The impassioned and heartbreaking statement from the mother of Sorrell Leczkowski was read in court along with others from relatives of those killed by Salman Abedi on May 22, 2017.
Abedi's younger brother Hashem was found guilty by a jury in March of 22 counts of murder, attempted murder and plotting to cause an explosion likely to endanger life, after a trial heard how the Islamic State-inspired jihadi helped his brother order, collect and store materials needed for the plot.
The 23-year-old refused to leave his cell to face the court at the Old Bailey for his sentencing today (Wednesday), despite victims' relatives bravely recounting how the brothers' actions had devastated them and changed their lives forever.
14-year-old Miss Leczkowski, from Leeds, had been attending the Ariana Grande concert in Manchester when she was killed along with 21 others.
Her mother, Samantha Leczkowski, told the court through a statement how her daughter’s “senseless death” had “devastated us all”.
She said: “Sorrell’s bedroom has been untouched since (the blast) – I cannot bring myself to alter Sorrell’s room. I find comfort from sitting in Sorrell’s bedroom and talking.
“Losing one of my children has killed me – I may as well be dead.”
Survivor Claire Booth meanwhile broke down in tears as she read her victim impact statement.
Her sister, Kelly Brewster, 32, from Sheffield, died in the blast.
Ms Booth said: “My dad has not been able to walk his daughter down the aisle, my mum can’t take her shopping for a wedding dress. We will never see her grow old. As a family, we have been thrown into a world of chaos.”
Harriet Taylor, whose mother Jane Tweddle, 51, died in the blast, said the family would "never let evil win".
She said in a statement: “We simply will not let evil win. Evil is invisible, it has no face, no heart, no race. But what we have that evil never will have is love.”
Michael Thompson, father of victim Michelle Kiss, 45, from Whalley in Lancashire, said: “We believe there is more good in the world than bad but unfortunately it only takes one bad person to devastate and destroy so many lives.”
The mothers of teenage sweethearts Chloe Rutherford and Liam Curry told of their devastation.
Lisa Rutherford said: “As a family we need answers – we are destroyed.”
Ms Rutherford, who was supporting herself on crutches as she read her statement, said her “heart snapped” when she received a telephone call with the news that her 17-year-old daughter had died.
Wiping away tears, she said: “We are lost, we are devastated and we feel an overwhelming loss.”
Caroline Curry held up a photo of 19-year-old Liam and appeared to address some of her comments to the absent Hashem.
She said: “You took from me something more precious than gold, a beautiful boy, inside and out. I want you to look at Liam and remember the beautiful boy that was snatched away.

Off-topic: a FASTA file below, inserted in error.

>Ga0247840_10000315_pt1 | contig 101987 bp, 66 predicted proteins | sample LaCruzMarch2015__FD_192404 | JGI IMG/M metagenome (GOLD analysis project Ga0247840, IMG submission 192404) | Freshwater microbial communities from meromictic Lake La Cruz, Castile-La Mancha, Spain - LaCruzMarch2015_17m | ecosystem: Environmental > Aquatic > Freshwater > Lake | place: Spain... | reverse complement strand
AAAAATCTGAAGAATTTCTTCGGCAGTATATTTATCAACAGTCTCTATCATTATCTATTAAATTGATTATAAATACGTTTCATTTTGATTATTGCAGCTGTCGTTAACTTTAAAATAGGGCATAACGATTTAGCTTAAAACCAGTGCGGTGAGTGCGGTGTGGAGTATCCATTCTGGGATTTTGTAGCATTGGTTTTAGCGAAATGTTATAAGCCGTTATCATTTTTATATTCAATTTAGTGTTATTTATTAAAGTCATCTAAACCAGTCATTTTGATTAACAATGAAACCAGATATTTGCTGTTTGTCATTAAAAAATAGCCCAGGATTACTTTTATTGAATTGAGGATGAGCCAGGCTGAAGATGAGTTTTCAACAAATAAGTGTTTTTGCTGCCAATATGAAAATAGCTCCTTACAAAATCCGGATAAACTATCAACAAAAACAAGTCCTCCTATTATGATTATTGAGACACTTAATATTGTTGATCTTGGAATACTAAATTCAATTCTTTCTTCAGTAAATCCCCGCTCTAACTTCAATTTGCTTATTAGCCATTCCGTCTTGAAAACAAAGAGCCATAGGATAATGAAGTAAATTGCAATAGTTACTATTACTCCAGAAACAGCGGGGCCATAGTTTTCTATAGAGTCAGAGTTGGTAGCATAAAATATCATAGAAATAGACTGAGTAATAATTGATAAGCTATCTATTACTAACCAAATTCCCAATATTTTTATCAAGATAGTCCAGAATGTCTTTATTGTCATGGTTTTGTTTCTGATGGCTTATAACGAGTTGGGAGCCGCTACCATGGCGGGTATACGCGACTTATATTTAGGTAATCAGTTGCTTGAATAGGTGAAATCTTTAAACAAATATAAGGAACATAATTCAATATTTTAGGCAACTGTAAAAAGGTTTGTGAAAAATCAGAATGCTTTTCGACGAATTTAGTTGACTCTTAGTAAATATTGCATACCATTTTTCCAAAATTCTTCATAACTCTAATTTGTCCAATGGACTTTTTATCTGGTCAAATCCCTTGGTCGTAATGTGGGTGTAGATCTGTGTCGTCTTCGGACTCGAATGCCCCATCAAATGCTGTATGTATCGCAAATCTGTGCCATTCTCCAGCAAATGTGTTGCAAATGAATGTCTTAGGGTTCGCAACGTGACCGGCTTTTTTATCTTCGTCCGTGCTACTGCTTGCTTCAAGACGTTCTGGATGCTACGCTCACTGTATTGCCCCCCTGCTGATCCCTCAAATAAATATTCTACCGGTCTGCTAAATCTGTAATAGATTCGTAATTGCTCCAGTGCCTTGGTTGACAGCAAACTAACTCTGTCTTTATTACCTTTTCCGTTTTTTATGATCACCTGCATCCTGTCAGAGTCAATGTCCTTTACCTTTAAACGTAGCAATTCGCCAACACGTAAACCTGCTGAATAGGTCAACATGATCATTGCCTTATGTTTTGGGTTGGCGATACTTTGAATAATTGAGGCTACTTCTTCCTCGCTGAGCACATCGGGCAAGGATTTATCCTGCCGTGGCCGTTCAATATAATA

“Your actions have caused this heartbreak. I just feel cheated. You took his future, my future, my family’s future. All we have now is heartbreak and dreams of what if.”
Abedi, who travelled to Libya the month before the bombing, was arrested hours after the attack and was extradited back to Britain last summer.
He initially told police he wanted to co-operate to prove his innocence, but he absented himself from much of his trial and sacked his legal team.
It meant grieving families and survivors have not heard from the man police believe may have masterminded the plot.
Mr Justice Jeremy Baker told the court Abedi could not be sentenced to a whole life order which would see him spend the rest of his life in prison due to being under 21 at the time of the bombing.
However, he could be given multiple life sentences with a minimum starting point of 30 years.
During the trial, prosecutor Duncan Penny QC said Hashem Abedi was “just as guilty” as the bomber who killed 22 men, women and children aged between eight and 51.
From January 2017, the brothers set about buying nuts and screws for shrapnel and ordering chemicals from Amazon for the homemade TATP explosive, with unwitting help from friends and relatives.
They hid their activities by switching mobile phones and using a variety of vehicles and homes to store the materials.
Their plans were briefly scuppered when their parents insisted they join them in Libya in April 2017 amid possible concerns about their descent into radicalisation, police said.
Salman Abedi returned alone the next month, and bought a rucksack and more shrapnel, constructed his bomb in a rented flat in central Manchester, and carried out reconnaissance missions.
Jurors were shown chilling CCTV footage of the 22-year-old travelling to the foyer of the arena, before detonating his bomb at 10.31pm, just as crowds were leaving the venue.
Mr Penny said Hashem Abedi was “at times chauffeur, at times quartermaster, at times electrical technician” in the plot.
A public inquiry into the bombing is scheduled to start next month.